While planting a garden or filling a few flowerbeds around your home don’t require your calling for utility locates, it’s still a good idea to notify Iowa One Call before you dig a new garden – especially if you’re using power equipment such as a tiller.
Even the simple task of pounding a stake into the ground or digging a hole for a fencepost can be detrimental to un- derground water, sewer, cable TV, phone, gas or electric lines.
Of course, if your land- scaping plans are more ambitious and you’re moving into the exca- vation mode, Iowa law requires that you contact Iowa One Call to locate and mark underground utilities 48 hours prior to digging – excluding weekends and legal holidays. (State law defines “excavation” as an operation in which a structure or earth, rock or other material in or on the ground is moved, removed, com- pressed or otherwise displaced by means of any tools or equipment. This includes, but is not limited to, digging, drilling, driving, grading, scraping, trenching, tiling, tunneling, ditching and demoli- tion of structures.)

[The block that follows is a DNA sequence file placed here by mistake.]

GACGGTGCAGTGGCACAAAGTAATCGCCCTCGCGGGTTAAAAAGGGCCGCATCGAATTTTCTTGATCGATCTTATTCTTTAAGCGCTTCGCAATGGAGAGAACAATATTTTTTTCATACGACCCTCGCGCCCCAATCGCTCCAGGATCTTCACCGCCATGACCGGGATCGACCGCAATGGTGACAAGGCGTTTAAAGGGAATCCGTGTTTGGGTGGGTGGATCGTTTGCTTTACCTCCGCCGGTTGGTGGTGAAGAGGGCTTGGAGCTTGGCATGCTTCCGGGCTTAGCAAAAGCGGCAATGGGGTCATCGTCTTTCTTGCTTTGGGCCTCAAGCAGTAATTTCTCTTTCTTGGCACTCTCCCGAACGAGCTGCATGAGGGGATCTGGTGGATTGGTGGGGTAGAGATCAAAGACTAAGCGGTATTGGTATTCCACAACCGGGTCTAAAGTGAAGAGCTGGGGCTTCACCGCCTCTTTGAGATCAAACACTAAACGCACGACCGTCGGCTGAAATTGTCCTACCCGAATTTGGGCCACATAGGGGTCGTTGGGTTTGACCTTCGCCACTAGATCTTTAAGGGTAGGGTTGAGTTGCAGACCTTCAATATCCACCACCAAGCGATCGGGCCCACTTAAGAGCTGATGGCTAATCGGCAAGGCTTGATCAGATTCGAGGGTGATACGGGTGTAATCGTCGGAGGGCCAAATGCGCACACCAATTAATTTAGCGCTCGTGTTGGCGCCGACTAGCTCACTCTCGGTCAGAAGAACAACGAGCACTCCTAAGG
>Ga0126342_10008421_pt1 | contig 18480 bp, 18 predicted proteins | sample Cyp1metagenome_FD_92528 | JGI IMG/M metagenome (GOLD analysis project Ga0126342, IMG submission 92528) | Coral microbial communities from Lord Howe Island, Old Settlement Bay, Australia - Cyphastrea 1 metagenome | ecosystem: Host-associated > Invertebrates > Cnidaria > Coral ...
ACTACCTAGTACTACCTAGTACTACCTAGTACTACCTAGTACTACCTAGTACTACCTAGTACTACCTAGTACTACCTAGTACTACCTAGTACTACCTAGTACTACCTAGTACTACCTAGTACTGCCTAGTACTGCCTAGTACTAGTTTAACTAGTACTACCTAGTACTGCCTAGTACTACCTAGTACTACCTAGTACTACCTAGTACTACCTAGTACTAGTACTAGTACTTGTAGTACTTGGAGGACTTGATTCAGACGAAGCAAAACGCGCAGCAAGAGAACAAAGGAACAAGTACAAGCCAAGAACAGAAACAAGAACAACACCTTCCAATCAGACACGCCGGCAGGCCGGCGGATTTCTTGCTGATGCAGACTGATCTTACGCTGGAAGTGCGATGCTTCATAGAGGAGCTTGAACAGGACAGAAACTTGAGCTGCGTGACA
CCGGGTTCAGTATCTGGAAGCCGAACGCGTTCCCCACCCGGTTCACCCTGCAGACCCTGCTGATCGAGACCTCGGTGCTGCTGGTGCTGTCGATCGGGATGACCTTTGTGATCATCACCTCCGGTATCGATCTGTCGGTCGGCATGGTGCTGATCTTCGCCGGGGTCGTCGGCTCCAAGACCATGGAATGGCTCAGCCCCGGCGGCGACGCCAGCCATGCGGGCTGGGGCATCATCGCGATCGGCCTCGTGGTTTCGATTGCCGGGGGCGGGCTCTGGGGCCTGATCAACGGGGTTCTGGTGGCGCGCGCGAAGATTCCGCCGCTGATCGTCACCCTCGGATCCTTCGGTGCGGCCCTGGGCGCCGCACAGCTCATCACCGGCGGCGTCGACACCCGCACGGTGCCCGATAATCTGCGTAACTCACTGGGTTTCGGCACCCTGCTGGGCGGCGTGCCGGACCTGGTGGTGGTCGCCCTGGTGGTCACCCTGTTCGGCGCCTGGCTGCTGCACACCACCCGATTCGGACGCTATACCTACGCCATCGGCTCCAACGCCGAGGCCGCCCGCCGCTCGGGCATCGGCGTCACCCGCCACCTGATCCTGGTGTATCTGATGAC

There is no charge to you for the Iowa One Call service, which will locate and mark underground facilities with colored flags and paint markings to indicate where you should avoid digging. On the other hand, failing to call and breaking the “One-Call Law” can be expensive. If you don’t notify Iowa One Call prior to excavating, you may be subject to civil penalties ranging from $1,000 to $10,000 per violation, with a maximum as high as $500,000 per incident. What typically accounts for such extreme financial liabilities are the costs of lost product such as natural gas, repair to damaged facilities and environmental clean-up operations mandated by the Environmental Protection Agency.